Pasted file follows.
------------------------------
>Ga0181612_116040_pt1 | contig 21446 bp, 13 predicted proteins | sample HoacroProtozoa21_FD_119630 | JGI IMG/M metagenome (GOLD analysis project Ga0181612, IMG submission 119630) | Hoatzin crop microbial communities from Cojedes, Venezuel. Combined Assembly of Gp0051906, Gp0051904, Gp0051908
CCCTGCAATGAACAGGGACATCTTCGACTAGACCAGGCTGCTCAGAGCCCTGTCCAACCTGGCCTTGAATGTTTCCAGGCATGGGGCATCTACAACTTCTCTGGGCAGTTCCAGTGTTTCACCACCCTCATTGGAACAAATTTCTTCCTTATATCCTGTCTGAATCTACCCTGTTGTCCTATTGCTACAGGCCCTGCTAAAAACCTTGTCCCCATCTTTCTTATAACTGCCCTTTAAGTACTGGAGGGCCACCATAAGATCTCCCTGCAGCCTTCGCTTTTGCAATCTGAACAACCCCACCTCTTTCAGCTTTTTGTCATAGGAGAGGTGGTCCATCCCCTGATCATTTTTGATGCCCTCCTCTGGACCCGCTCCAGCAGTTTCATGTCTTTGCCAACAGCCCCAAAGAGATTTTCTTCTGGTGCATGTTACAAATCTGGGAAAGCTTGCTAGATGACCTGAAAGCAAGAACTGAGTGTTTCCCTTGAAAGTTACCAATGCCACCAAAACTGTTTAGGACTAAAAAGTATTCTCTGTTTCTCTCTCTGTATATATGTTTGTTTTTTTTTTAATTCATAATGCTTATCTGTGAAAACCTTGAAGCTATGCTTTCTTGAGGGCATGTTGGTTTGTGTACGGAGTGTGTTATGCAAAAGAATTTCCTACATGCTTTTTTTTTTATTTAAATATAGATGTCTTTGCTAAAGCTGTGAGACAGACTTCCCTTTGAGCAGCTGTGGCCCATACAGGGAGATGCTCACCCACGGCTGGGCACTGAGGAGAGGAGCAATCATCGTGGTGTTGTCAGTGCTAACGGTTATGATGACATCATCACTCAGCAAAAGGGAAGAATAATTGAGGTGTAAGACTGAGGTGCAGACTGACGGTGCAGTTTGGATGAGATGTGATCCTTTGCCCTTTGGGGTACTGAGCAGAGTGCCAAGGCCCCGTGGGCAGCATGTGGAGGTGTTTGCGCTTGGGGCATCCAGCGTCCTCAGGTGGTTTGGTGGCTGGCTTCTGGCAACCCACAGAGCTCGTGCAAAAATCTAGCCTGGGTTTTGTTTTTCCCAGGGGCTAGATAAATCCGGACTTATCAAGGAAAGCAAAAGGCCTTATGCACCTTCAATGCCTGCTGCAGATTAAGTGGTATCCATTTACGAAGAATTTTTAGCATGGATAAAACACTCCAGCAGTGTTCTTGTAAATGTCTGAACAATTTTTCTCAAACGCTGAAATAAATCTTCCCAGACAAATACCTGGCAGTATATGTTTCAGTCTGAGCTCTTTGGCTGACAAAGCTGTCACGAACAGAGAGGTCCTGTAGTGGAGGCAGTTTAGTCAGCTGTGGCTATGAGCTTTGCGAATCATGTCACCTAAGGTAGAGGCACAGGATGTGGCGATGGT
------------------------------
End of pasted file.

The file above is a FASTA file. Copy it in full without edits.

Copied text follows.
>Ga0181612_116040_pt1 | contig 21446 bp, 13 predicted proteins | sample HoacroProtozoa21_FD_119630 | JGI IMG/M metagenome (GOLD analysis project Ga0181612, IMG submission 119630) | Hoatzin crop microbial communities from Cojedes, Venezuel. Combined Assembly of Gp0051906, Gp0051904, Gp0051908
CCCTGCAATGAACAGGGACATCTTCGACTAGACCAGGCTGCTCAGAGCCCTGTCCAACCTGGCCTTGAATGTTTCCAGGCATGGGGCATCTACAACTTCTCTGGGCAGTTCCAGTGTTTCACCACCCTCATTGGAACAAATTTCTTCCTTATATCCTGTCTGAATCTACCCTGTTGTCCTATTGCTACAGGCCCTGCTAAAAACCTTGTCCCCATCTTTCTTATAACTGCCCTTTAAGTACTGGAGGGCCACCATAAGATCTCCCTGCAGCCTTCGCTTTTGCAATCTGAACAACCCCACCTCTTTCAGCTTTTTGTCATAGGAGAGGTGGTCCATCCCCTGATCATTTTTGATGCCCTCCTCTGGACCCGCTCCAGCAGTTTCATGTCTTTGCCAACAGCCCCAAAGAGATTTTCTTCTGGTGCATGTTACAAATCTGGGAAAGCTTGCTAGATGACCTGAAAGCAAGAACTGAGTGTTTCCCTTGAAAGTTACCAATGCCACCAAAACTGTTTAGGACTAAAAAGTATTCTCTGTTTCTCTCTCTGTATATATGTTTGTTTTTTTTTTAATTCATAATGCTTATCTGTGAAAACCTTGAAGCTATGCTTTCTTGAGGGCATGTTGGTTTGTGTACGGAGTGTGTTATGCAAAAGAATTTCCTACATGCTTTTTTTTTTATTTAAATATAGATGTCTTTGCTAAAGCTGTGAGACAGACTTCCCTTTGAGCAGCTGTGGCCCATACAGGGAGATGCTCACCCACGGCTGGGCACTGAGGAGAGGAGCAATCATCGTGGTGTTGTCAGTGCTAACGGTTATGATGACATCATCACTCAGCAAAAGGGAAGAATAATTGAGGTGTAAGACTGAGGTGCAGACTGACGGTGCAGTTTGGATGAGATGTGATCCTTTGCCCTTTGGGGTACTGAGCAGAGTGCCAAGGCCCCGTGGGCAGCATGTGGAGGTGTTTGCGCTTGGGGCATCCAGCGTCCTCAGGTGGTTTGGTGGCTGGCTTCTGGCAACCCACAGAGCTCGTGCAAAAATCTAGCCTGGGTTTTGTTTTTCCCAGGGGCTAGATAAATCCGGACTTATCAAGGAAAGCAAAAGGCCTTATGCACCTTCAATGCCTGCTGCAGATTAAGTGGTATCCATTTACGAAGAATTTTTAGCATGGATAAAACACTCCAGCAGTGTTCTTGTAAATGTCTGAACAATTTTTCTCAAACGCTGAAATAAATCTTCCCAGACAAATACCTGGCAGTATATGTTTCAGTCTGAGCTCTTTGGCTGACAAAGCTGTCACGAACAGAGAGGTCCTGTAGTGGAGGCAGTTTAGTCAGCTGTGGCTATGAGCTTTGCGAATCATGTCACCTAAGGTAGAGGCACAGGATGTGGCGATGGT